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UofL Prof gets Unseld's seat after five hour stalemate

by WHAS11


Posted on July 1, 2010 at 1:54 AM

Updated Thursday, Jul 1 at 9:46 AM

(WHAS11) -- After a five hour stalemate, backroom negotiations and pressure from activists, the Louisville Metro Council elected a 31 year old University of Louisville professor to fill the Sixth District Metro Council seat vacated by the death of George Unseld.

"I thought it was over," admitted Deonte Hollowell, "but I always have faith so I didn't count myself out."

Holowell is a registered independent who had not received any votes in the first 33 ballots taken by Metro Council members beginning at 5pm, Wednesday.  Instead, Democratic applicants Ken Herndon and Neeka Parks Thompson both came within one vote of the 13 needed to win the seat.   After the second of two hour long recesses to allow absent council members to arrive in the chamber, just after 10pm, 17 Metro Council members settled on Holowell as a compromise candidate.  Hollowell had gone home.

"I was definitely here earlier," Hollowell laughed, "I stayed for a great long time and I was just about to get something to eat."

As Holloway watched the proceedings and the last recess on Metro TV, the council members were involved in discussions and negotiations in city hall offices and hallways.  The shuttle diplomacy coincided with the 8:15pm arrival of Council Member Jim King, who had missed the first three hours of balloting while out of state on business.  King was seen moving from office to office.  Just before the final vote, King and several Republicans met in Council Member Mary Woolridge with Woolridge and several other Democrats.  The last one hour recess allowed Republican Council Member Kevin Kramer to arrive after a National League of Cities conference in Washington, D.C.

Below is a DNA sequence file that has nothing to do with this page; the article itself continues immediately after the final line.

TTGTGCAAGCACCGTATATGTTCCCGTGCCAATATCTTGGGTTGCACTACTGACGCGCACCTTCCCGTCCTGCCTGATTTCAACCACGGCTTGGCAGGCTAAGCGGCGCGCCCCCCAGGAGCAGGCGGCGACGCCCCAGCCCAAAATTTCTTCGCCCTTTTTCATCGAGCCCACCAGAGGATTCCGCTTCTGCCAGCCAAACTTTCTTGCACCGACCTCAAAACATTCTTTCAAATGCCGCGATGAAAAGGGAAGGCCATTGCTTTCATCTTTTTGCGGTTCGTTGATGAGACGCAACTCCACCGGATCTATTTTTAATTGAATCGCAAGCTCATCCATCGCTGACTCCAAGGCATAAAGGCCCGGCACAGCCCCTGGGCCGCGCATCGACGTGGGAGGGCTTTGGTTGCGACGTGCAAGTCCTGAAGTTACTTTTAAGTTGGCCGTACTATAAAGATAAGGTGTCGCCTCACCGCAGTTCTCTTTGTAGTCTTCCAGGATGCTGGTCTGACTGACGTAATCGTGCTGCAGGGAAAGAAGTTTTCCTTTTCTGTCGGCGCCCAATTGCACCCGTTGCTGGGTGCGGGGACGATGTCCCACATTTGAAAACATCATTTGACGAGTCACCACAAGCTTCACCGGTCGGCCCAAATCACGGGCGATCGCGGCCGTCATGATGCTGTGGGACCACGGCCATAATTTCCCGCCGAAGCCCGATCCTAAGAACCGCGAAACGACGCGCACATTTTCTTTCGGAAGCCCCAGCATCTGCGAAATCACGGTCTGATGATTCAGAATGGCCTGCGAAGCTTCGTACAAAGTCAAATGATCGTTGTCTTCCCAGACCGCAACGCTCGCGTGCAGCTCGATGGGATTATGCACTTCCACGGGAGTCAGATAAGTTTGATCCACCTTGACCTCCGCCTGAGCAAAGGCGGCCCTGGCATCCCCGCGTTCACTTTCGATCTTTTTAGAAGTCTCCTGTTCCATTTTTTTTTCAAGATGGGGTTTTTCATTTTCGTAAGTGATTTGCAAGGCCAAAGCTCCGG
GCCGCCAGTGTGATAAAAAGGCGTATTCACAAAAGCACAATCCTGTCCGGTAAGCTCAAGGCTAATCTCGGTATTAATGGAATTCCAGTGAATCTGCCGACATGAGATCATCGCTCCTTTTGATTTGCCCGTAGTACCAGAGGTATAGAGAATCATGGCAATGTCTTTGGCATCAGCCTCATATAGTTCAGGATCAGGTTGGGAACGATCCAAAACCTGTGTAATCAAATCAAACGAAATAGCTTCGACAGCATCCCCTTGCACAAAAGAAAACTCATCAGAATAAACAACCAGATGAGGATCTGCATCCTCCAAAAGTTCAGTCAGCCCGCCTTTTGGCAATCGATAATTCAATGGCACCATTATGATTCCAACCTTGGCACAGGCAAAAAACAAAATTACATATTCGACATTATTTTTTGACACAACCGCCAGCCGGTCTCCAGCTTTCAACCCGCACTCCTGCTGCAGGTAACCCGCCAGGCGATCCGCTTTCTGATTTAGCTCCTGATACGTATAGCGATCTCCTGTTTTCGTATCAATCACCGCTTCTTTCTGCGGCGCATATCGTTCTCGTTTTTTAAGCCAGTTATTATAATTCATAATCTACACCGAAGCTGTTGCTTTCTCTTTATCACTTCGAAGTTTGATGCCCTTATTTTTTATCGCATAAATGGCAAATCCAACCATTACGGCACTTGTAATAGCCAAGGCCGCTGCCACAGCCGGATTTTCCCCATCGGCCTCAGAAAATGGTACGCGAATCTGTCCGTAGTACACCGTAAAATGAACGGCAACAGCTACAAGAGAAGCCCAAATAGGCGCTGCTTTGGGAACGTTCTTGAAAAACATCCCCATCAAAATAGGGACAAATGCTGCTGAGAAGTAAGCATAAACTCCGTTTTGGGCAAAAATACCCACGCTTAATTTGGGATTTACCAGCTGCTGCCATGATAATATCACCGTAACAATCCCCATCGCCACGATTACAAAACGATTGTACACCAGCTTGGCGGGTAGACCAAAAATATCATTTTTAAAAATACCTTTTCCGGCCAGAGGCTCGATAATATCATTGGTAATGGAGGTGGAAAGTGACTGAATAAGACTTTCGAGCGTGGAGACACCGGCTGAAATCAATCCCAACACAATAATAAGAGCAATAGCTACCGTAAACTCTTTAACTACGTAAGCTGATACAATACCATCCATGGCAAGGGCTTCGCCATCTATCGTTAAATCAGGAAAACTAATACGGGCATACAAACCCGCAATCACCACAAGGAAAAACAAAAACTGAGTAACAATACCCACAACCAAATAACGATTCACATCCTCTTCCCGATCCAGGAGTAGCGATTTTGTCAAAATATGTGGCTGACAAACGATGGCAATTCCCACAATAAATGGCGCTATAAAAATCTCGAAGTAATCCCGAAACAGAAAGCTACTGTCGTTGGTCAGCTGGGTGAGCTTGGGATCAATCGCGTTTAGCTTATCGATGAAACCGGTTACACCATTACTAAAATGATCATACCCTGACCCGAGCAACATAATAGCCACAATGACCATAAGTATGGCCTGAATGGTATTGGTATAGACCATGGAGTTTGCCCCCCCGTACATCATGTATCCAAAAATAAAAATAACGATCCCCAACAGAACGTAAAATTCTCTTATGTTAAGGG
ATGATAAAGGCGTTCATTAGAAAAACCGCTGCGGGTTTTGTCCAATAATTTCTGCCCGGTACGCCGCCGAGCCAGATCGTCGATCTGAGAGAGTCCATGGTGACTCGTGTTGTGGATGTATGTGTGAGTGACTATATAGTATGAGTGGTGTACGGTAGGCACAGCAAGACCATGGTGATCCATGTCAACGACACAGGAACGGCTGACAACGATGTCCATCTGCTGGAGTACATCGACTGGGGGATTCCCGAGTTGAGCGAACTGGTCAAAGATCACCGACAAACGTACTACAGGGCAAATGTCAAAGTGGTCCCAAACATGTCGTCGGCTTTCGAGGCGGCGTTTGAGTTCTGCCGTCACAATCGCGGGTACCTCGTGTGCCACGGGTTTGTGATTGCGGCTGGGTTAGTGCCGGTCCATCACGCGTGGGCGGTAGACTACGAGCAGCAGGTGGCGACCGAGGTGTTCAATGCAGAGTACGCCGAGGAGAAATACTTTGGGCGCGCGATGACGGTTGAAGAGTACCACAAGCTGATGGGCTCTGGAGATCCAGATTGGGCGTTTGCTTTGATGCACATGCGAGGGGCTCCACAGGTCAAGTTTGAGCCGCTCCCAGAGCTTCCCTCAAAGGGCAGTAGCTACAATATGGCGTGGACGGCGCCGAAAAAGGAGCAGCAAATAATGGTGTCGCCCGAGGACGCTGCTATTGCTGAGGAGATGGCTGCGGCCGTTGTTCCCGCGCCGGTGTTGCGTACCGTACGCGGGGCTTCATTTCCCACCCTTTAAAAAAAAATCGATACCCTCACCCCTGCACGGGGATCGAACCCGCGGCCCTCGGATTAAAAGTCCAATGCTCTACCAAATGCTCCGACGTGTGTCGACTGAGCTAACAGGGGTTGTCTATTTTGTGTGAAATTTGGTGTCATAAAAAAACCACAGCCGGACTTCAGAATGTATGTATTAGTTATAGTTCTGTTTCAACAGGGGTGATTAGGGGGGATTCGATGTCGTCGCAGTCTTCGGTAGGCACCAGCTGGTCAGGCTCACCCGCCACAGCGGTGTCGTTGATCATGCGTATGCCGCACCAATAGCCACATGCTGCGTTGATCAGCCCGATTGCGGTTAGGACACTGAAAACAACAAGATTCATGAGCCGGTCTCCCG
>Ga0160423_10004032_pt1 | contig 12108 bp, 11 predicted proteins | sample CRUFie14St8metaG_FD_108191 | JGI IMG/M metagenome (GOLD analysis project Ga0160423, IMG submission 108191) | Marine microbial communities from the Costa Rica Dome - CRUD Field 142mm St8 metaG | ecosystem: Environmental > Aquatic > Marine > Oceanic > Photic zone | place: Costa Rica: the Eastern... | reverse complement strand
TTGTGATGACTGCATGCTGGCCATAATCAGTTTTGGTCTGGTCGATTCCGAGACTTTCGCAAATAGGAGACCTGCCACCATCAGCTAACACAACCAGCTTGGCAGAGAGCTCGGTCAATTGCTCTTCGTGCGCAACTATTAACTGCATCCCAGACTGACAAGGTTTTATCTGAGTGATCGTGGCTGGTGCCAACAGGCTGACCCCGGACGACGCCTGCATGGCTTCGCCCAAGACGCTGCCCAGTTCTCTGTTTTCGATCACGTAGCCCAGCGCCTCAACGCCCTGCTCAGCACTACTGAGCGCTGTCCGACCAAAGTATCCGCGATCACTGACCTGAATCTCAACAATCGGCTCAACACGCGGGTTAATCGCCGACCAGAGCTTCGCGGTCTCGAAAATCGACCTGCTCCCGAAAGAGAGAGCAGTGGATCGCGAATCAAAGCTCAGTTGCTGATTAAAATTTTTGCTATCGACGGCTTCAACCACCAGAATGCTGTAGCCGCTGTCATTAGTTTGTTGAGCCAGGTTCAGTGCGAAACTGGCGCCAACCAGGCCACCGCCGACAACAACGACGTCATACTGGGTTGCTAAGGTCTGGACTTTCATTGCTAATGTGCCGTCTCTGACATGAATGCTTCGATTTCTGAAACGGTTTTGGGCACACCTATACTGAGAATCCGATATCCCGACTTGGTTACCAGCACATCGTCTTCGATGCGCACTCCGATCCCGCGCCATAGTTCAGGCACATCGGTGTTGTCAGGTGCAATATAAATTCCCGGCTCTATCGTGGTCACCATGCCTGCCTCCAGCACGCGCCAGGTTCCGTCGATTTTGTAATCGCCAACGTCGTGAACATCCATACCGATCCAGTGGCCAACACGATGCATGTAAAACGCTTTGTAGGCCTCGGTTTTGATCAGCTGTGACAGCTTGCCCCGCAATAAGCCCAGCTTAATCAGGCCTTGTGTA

"Ultimately, when we weren't making any progress, (Hollowell's) name surfaced as a possibility because he will hold this place for four months, represent the people of the Sixth district and it allows the Democrat and Republican parties really unfettered decision making in picking the candidates for the fall," King said, declining to take credit for brokering the deal.

From the outset, Democratic applicants Neeka Parks Thompson and Ken Herndon were the clear frontrunners.  For the first five hours, it was a two person race.  Neither was able to hit 13 votes, despite several council members switching allegiances.

"Democracy is sometimes not pretty," mused Ken Herndon, "and I know that, but I still love politics and still want to serve the people of the sixth district and I intend to do so."

"It was a long process," said  Neeka Parks Thompson, but I respect the Democratic process. And of course I'm disappointed, but the council has spoken and I expect to still try to run in November."

Herndon said he would decide in the next days if he would seek the Democratic party's nomination to be placed on the fall ballot.  The winner in November fills the remaining two years on Unseld's term.  Hollowell's election Wednesday applies to only the next four months.